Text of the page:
I will go on record as saying that alpacas are adorable. They look like llamas, walk like camels and act like cats, curious and lovable, but not necessarily affectionate. Now the reason I have such first hand alpaca knowledge is because The Latin School of Chicago, a co-educational independent day school for students in k through twelve, recently hired me to shoot a profile and the cover for their Alumni magazine. The man of the hour was '59 alum Barry Bolewicz, who raises Alpacas and sheep at his EasyGo Farm in Hillsboro, Oregon.
Barry and I had a great time tromping through the fields as I snapped away and asked endless alpaca-related questions.
Me: "How long have you raised them?" "Have you ever eaten one? What do they taste like." "What do you use them for?" "There are alpaca shows? That is crazy."
Barry: "More than 20 years." "Yes. Gamey chicken." "To stud, for fleece, and to show." "Yes." "No."
Photographing the alpacas reminded me a bit of dating. If I ignored them, they would look at me with great interest and immeasurable cuteness. But as soon as I would get near them or try to approach, they got skittish. Probably worried that I was about to press for a LTR.
But luckily all of us were able to work out our commitment issues, the weather held, Barry smiled (eventually) and I spent the day surrounded by adorableness.
Me and Ava Gene's restaurant have found ourselves on the cover of the DiscoverPORTLAND Guide. Doesn't everyone look so dang happy in this picture? My images from Lardo Sandwiches, OX Restaurant, and The Nines also made the cut of Portland fabulousness. Leading the world to realize we are just a town of non stop eating and drinking.
Whenever friends visit the first question is, "Where for brunch?" and the second is, "Where for Happy Hour?"
At least we all have our priorities straight.
Got a call from Portland Monthly Magazine to photography Victory Academy, Oregon’s only year-round school for autistic kids. Which left me feeling rather flattered and excited but also nervous as photographing people with Autism can be tricky and amazing and difficult and wonderful. No one yet fully understands why autism spectrum disorder occurs. Those with it often exhibit indifference to social engagements, an intent focus on a single object or subject, repetitive motions like rocking and biting themselves, and difficulty with verbal communication, among other traits. But every child on the spectrum—1 in 68 children, according to the Centers for Disease Control and Prevention—is also distinctly different: some are math geniuses or speed readers, others are unable to utter more than groans.
In my experience, there are many moments of extreme highs and lows when dealing with Autism, and not so much middle ground. Which pretty much summed up my day at the school. Instances of so much unguarded joy and wonder and moments so bittersweet that you immediately burst into tears (ok, maybe that was just me). These were immediately followed by biting and screaming and the incredibly awkward interactions that people on the spectrum are so good at manifesting. I was squeezed, questioned, ignored, hugged, tugged, looked at with great skepticism and with great welcome. It was basically just like being at a family reunion. And that is how Victory shakes out really, you are loved and accepted just the way you are. Or rather I should say; you are loved and accepted especially for the way you are.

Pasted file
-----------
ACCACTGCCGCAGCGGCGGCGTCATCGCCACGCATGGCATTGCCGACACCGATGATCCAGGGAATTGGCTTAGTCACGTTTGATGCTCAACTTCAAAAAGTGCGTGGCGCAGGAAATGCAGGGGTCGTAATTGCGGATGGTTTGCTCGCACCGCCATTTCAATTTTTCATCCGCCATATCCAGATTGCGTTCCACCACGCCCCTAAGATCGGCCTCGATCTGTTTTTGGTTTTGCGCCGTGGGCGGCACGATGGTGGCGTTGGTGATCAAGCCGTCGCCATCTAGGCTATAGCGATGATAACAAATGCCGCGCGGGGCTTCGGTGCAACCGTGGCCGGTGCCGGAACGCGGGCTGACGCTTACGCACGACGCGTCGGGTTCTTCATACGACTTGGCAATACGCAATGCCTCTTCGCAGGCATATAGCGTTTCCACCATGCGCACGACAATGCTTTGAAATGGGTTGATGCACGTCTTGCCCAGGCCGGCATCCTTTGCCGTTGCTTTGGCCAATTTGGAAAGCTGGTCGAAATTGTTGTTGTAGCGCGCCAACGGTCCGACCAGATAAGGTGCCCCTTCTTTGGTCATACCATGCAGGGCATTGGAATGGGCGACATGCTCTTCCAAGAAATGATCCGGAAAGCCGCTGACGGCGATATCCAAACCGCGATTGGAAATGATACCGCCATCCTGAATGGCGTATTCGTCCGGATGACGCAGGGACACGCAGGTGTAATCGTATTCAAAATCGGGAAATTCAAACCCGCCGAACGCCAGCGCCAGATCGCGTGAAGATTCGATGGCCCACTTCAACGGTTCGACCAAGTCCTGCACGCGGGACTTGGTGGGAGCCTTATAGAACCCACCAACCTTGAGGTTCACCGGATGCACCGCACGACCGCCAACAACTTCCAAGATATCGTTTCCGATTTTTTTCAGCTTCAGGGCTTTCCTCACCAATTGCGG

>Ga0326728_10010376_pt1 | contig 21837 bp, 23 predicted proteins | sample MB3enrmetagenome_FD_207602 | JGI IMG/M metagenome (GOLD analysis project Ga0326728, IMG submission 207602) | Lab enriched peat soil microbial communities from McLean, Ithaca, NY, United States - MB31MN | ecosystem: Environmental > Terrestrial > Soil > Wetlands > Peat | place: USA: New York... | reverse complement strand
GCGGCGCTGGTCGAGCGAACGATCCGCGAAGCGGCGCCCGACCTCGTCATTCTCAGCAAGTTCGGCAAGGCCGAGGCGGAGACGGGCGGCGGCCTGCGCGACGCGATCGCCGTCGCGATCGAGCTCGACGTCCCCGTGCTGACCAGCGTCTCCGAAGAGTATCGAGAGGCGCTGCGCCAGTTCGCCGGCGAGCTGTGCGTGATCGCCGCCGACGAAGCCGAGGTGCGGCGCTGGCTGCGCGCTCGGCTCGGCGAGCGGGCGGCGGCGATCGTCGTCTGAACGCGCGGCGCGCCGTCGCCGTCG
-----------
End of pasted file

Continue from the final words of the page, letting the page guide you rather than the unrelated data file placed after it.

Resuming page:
Via Magazine recently did a story on Carmen Peirano, the badass heir apparent to Nick's Italian Cafe in McMinnville. Pretty easy to take a good picture when your subject is a gorgeous chef, a cool apron always helps too. Question: How many photos can one take of the same space, using different angles? My answer appears to be at least 4.
As a side note, I am a big fan of downtown McMinnville, it really has that small town, quaint feel, not to mention some great places to eat and shop. Though maybe I'm biased. Carmen also runs a salumeria next door called Fino in Fondo, making Oregon a burgeoning meat empire. I personally just like to say the word salumeria.
I guess it shouldn't come as any surprise that a town bursting with creativity should have such a plethora of performing arts. Singing, acting, dancing, Portland is well, bursting, with it. And for this year's Artslandia Performing Arts Guide, NashCO got up close and personal with quite a few of them. We decided it would be cool to craft behind-the-scenes looks for each of the groups we photographed. Which sounds so easy, right? Notice I said craft, not capture. Turns out, creating images that look happened upon is a hell of a lot harder than just happening upon them. But then again they are lit a lot better too. I think I could literally feel my brain working at each assignment: location scouting, art directing, people directing, and then of course, actually pushing the shutter. Let's just say this project taught us a lot about how to bring an editorial vision to life. Turns out the answer is gesticulating, lots of gesticulating. And duct tape. And bourbon.
I first met wild food expert John Kallas through a friend several years ago. That is how I found myself up at 6am on a Saturday morning at the Oregon coast, digging for steamer clams. John has a year-long calendar of events that pit you against nature and have you come out the well-fed victor. Classes with titles like, "Wild Foods From Dirt to Plate," "Sea Vegetables of the Pacific Coast," and most recently, "Acorn Pudding." So with adventures like that, you can understand why I've been dying to do a story on him. Now just needed to find a wordsmith and well, a publication. Ah, technicalities. Luckily the plucky Deena Prichep was able to supply both and got National Public Radio's The Salt to come along for the ride. We spent the day watching, shooting and interviewing as John took a group of folks from Acorns to Pudding. Apparently this involves lots of grinding, lots of leaching and lots of sugar. The result was warm, sweet, and porridge-like.